For Humboldt resident Arlene Julé, saving a child’s life during a tough birth was only the beginning of a transcontinental bond.
Julé has been going to the east African country of Tanzania since 2008, where she volunteers to help out in the remote village of Ussongo. Trained as a doula, a non-medical person who assists women with the process of childbirth, Julé helps at the village’s health centre.
For this particular birth, the baby had her umbilical cord wrapped around her neck, arm and one leg, cutting off oxygen to her head. A traditional midwife from the area asked Julé to hold the baby as she removed the cord.
“The cord was eventually removed but there was probably a time lapse of about five minutes before the cord was removed,” she said. “The child was completely blue and was completely unresponsive so there didn’t look like there was life there.”
Julé remembers the midwife shaking her head, looking like she was relinquishing any chance of life.
“I said, ‘no, I don’t think we should give up,’ so she told me to pick up the baby, which I did do,” she said. “I took the baby and put her next to my chest, next to my heart and I massaged her back, massaged her whole body very gently. Then I turned the baby upside down and again rubbed the back and the baby started to cry, started to breathe.”
That moment was amazing for Julé.
“The baby’s mother looked at me and she had tears in her eyes, so I gave her her baby, placed the baby in her hands and told her to put the baby on her heart were the baby was warned and colour came back to the baby’s face, so it was obvious she was going to live.
“The next day after she was born, the midwife told me to come back to see the mother and the new baby and she told me the mother wanted to name the baby after me because I had helped to save her life.”
Arlene is not a particularly familiar name in Tanzania, but there was something that would work using Julé’s surname: Juliette.
Julé spent the rest of her time in Ussongo that year helping with various project. She then returned to Canada and reflected what had happened there.
“Considering the sequence of events here and the realizations that came to me though the entire process, I realized that really it was most likely intended by the powers that be that I was to assist her in her life,” she said.
“I realized that this little girl had really been turned over to my hands.”
Juliette’s family was poor and there was no way she’d be able to receive an education if somebody didn’t help. In Tanzania, boys tend to be the first priority if the family can afford an education. While public school is free, uniforms and school supplies are not, stopping many from taking part.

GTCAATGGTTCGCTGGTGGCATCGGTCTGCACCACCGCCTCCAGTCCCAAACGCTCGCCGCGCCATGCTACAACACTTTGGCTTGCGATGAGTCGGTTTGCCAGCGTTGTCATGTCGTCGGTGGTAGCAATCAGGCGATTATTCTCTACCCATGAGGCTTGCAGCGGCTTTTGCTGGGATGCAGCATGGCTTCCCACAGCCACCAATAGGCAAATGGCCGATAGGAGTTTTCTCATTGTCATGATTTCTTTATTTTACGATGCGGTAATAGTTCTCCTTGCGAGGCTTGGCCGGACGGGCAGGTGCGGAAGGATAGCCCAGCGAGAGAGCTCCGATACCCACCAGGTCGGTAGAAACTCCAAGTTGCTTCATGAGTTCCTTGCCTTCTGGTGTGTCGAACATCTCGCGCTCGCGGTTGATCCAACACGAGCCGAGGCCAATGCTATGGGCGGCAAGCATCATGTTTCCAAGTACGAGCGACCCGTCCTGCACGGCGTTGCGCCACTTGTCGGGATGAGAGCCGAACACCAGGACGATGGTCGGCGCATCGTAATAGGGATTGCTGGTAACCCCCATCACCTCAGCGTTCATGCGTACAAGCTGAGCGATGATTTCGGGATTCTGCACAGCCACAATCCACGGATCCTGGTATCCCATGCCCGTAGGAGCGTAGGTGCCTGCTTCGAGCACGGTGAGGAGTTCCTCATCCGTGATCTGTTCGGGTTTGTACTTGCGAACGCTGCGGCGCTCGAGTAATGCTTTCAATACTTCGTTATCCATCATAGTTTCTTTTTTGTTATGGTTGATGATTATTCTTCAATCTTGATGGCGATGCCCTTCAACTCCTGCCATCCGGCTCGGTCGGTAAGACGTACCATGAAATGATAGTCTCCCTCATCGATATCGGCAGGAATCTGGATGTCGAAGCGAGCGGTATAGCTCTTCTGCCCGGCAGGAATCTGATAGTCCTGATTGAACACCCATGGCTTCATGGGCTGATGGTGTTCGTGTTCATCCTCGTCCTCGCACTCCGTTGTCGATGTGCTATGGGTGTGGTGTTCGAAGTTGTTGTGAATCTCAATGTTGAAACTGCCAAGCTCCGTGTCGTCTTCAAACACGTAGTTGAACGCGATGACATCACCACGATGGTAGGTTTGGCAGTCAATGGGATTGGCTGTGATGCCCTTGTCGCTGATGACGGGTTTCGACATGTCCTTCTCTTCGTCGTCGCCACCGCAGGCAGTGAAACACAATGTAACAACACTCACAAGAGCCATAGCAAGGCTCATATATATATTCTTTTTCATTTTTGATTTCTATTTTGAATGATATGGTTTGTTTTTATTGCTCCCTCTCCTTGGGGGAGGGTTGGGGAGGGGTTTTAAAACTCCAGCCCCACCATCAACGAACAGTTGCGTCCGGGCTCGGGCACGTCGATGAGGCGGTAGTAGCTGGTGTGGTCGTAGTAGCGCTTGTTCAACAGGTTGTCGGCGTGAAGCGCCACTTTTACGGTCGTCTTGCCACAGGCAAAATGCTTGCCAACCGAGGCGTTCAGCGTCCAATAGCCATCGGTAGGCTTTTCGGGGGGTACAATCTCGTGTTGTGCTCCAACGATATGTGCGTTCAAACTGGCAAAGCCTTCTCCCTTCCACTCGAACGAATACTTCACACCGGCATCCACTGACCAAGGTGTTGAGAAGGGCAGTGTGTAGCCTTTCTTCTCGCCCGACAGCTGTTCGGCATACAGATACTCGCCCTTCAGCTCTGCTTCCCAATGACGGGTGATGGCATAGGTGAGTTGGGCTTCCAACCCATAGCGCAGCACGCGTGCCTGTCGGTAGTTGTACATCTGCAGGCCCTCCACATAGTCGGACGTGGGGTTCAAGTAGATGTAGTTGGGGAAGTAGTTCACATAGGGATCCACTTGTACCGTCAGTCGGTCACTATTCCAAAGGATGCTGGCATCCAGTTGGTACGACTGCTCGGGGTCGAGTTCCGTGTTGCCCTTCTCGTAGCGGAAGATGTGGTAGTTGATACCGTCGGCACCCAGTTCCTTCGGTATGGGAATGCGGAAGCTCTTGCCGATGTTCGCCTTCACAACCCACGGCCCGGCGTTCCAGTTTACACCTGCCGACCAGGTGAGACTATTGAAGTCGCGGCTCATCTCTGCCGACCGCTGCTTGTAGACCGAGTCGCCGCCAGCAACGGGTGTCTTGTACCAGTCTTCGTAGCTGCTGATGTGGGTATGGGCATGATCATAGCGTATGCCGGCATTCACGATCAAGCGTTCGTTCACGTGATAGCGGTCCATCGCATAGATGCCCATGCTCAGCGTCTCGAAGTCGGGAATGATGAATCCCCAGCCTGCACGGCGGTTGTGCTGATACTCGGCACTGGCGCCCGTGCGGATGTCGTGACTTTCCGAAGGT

So Julé talked to Juliette’s parents.
“They were very surprised that anybody would want to do that and were a bit suspicious of me at first, wondering why I would want to pay for her education,” she said. “I told her it was a conscious thing that I was doing based on my beliefs and Christian principles – that you help others that are in need when you have the chance to do that.”
They agreed. Over the next couple of years, Julé got to know Juliette’s parents, assuring them that she didn’t want to take Juliette to Canada but just help with her education so she could have a better life.
The parents selected a private evangelical boarding school where Juliette’s is assured she’ll have a place to stay, food to eat, medical attention as needed and a chance to learn English.
Juliette is now in what’s the equivalent of our Grade 6. She’s fluent in three languages, including English. She lives in a family with six children, with one older brother and four younger siblings.
“Juliette is a very happy young lady. She’s made friends in school and she realizes that she’s loved a lot and she’s fortunate to have an education,” Julé said. “She’s also realizing that it’s a bigger world than where she was born and this bigger world has people in it that really care about her, that we’re a caring and sharing world.”
Julé has been back to Ussongo 12 times since 2008, meeting with Juliette and her parents each time. As Juliette’s English has become stronger, she and Julé talk over the phone.
“Juliette has stated that she wants to become a doctor and she wants to become a doctor that delivers babies.”
There’s a lot of potential barriers in the way. Malaria is rampant in the area and it’s common to get sick from it. That’s something that can be dealt with with antimalarials if caught early enough. There’s also societal pressure for girls to get married at a young age. Julé said she’ll have to be wise and stand up for what she want.
As for Julé, she’s working to support Juliette’s education.
“Now my family, my children and myself, had decided that instead of giving each other Christmas presents every year,” she said, “we have decided to take that money and put it towards Juliette’s education until she’s finished her schooling.”
Julé said she believes in following principles of Christ, ones of love and peace, and part of that is helping out those that are less fortunate.
“I think it’s important to follow the calling of love and wherever it takes you, to follow your heart and to respond with love to everyone that comes along your path.”